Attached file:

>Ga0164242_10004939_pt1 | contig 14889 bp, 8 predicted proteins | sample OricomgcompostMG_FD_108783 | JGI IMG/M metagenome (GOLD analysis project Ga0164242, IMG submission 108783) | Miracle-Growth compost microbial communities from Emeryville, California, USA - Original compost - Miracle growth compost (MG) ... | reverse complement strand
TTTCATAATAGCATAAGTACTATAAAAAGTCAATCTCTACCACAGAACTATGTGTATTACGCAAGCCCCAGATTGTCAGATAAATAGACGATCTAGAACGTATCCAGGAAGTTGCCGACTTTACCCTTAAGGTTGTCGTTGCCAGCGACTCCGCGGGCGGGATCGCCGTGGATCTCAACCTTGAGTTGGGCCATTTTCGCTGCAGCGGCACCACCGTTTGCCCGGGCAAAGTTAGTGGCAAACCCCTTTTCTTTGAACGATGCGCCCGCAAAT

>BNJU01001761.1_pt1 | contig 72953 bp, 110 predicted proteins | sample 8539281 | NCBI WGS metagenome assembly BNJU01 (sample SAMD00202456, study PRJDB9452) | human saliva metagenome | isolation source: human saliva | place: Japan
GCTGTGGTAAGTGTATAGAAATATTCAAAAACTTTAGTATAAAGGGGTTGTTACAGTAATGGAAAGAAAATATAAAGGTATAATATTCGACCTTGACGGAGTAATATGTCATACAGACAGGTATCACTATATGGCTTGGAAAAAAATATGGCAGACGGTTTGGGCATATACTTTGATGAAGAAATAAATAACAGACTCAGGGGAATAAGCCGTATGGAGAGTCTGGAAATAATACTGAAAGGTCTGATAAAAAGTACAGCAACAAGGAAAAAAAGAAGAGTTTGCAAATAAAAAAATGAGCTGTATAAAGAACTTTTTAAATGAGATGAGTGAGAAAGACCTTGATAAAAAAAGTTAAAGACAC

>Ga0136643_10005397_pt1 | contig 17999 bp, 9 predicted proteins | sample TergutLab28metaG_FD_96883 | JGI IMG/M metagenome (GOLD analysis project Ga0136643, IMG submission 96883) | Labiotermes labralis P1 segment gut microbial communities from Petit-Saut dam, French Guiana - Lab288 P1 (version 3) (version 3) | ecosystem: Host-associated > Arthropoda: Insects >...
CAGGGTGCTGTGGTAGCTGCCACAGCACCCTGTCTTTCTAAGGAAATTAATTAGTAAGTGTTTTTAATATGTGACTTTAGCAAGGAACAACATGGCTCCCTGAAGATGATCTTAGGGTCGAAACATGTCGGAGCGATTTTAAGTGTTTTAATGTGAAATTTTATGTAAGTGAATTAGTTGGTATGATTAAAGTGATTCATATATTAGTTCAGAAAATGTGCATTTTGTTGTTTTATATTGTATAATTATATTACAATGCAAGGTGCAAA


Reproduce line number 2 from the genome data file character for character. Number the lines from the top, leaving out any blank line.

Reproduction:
TTTCATAATAGCATAAGTACTATAAAAAGTCAATCTCTACCACAGAACTATGTGTATTACGCAAGCCCCAGATTGTCAGATAAATAGACGATCTAGAACGTATCCAGGAAGTTGCCGACTTTACCCTTAAGGTTGTCGTTGCCAGCGACTCCGCGGGCGGGATCGCCGTGGATCTCAACCTTGAGTTGGGCCATTTTCGCTGCAGCGGCACCACCGTTTGCCCGGGCAAAGTTAGTGGCAAACCCCTTTTCTTTGAACGATGCGCCCGCAAAT